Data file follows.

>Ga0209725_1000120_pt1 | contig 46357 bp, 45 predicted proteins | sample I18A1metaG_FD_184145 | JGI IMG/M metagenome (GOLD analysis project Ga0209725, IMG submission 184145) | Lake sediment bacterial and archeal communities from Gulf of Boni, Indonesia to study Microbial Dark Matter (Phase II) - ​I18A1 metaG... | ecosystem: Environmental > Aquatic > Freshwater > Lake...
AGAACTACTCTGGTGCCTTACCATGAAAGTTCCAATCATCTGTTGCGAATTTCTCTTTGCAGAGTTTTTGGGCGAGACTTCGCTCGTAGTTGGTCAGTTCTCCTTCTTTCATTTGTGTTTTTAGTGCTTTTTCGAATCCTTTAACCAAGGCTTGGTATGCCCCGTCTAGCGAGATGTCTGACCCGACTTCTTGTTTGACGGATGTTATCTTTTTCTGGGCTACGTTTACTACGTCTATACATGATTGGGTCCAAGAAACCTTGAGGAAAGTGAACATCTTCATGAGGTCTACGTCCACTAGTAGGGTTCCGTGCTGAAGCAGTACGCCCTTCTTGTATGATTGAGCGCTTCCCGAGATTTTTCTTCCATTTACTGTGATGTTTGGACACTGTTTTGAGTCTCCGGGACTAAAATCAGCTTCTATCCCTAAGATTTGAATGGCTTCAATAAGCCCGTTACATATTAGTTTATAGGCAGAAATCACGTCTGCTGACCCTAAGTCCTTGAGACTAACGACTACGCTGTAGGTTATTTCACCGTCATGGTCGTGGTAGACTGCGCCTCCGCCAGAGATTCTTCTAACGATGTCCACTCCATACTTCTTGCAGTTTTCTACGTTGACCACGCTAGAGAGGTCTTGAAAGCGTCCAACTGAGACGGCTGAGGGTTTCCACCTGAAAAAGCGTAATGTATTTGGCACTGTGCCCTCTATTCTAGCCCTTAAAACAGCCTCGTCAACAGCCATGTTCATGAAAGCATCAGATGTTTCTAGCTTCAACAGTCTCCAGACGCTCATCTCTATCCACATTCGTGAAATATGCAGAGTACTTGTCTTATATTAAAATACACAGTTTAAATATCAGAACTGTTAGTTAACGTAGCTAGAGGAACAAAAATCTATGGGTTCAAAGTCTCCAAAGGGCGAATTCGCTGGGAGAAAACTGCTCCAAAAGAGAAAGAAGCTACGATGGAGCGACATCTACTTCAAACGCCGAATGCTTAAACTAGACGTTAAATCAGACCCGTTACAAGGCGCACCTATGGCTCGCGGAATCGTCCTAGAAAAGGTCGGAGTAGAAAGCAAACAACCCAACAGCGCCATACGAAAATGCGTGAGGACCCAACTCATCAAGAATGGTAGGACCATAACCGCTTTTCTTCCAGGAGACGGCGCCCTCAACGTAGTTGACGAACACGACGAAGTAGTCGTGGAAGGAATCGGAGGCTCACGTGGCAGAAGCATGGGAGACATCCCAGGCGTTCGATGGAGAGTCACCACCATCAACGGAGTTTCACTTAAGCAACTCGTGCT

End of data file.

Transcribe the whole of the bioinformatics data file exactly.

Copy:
>Ga0209725_1000120_pt1 | contig 46357 bp, 45 predicted proteins | sample I18A1metaG_FD_184145 | JGI IMG/M metagenome (GOLD analysis project Ga0209725, IMG submission 184145) | Lake sediment bacterial and archeal communities from Gulf of Boni, Indonesia to study Microbial Dark Matter (Phase II) - ​I18A1 metaG... | ecosystem: Environmental > Aquatic > Freshwater > Lake...
AGAACTACTCTGGTGCCTTACCATGAAAGTTCCAATCATCTGTTGCGAATTTCTCTTTGCAGAGTTTTTGGGCGAGACTTCGCTCGTAGTTGGTCAGTTCTCCTTCTTTCATTTGTGTTTTTAGTGCTTTTTCGAATCCTTTAACCAAGGCTTGGTATGCCCCGTCTAGCGAGATGTCTGACCCGACTTCTTGTTTGACGGATGTTATCTTTTTCTGGGCTACGTTTACTACGTCTATACATGATTGGGTCCAAGAAACCTTGAGGAAAGTGAACATCTTCATGAGGTCTACGTCCACTAGTAGGGTTCCGTGCTGAAGCAGTACGCCCTTCTTGTATGATTGAGCGCTTCCCGAGATTTTTCTTCCATTTACTGTGATGTTTGGACACTGTTTTGAGTCTCCGGGACTAAAATCAGCTTCTATCCCTAAGATTTGAATGGCTTCAATAAGCCCGTTACATATTAGTTTATAGGCAGAAATCACGTCTGCTGACCCTAAGTCCTTGAGACTAACGACTACGCTGTAGGTTATTTCACCGTCATGGTCGTGGTAGACTGCGCCTCCGCCAGAGATTCTTCTAACGATGTCCACTCCATACTTCTTGCAGTTTTCTACGTTGACCACGCTAGAGAGGTCTTGAAAGCGTCCAACTGAGACGGCTGAGGGTTTCCACCTGAAAAAGCGTAATGTATTTGGCACTGTGCCCTCTATTCTAGCCCTTAAAACAGCCTCGTCAACAGCCATGTTCATGAAAGCATCAGATGTTTCTAGCTTCAACAGTCTCCAGACGCTCATCTCTATCCACATTCGTGAAATATGCAGAGTACTTGTCTTATATTAAAATACACAGTTTAAATATCAGAACTGTTAGTTAACGTAGCTAGAGGAACAAAAATCTATGGGTTCAAAGTCTCCAAAGGGCGAATTCGCTGGGAGAAAACTGCTCCAAAAGAGAAAGAAGCTACGATGGAGCGACATCTACTTCAAACGCCGAATGCTTAAACTAGACGTTAAATCAGACCCGTTACAAGGCGCACCTATGGCTCGCGGAATCGTCCTAGAAAAGGTCGGAGTAGAAAGCAAACAACCCAACAGCGCCATACGAAAATGCGTGAGGACCCAACTCATCAAGAATGGTAGGACCATAACCGCTTTTCTTCCAGGAGACGGCGCCCTCAACGTAGTTGACGAACACGACGAAGTAGTCGTGGAAGGAATCGGAGGCTCACGTGGCAGAAGCATGGGAGACATCCCAGGCGTTCGATGGAGAGTCACCACCATCAACGGAGTTTCACTTAAGCAACTCGTGCT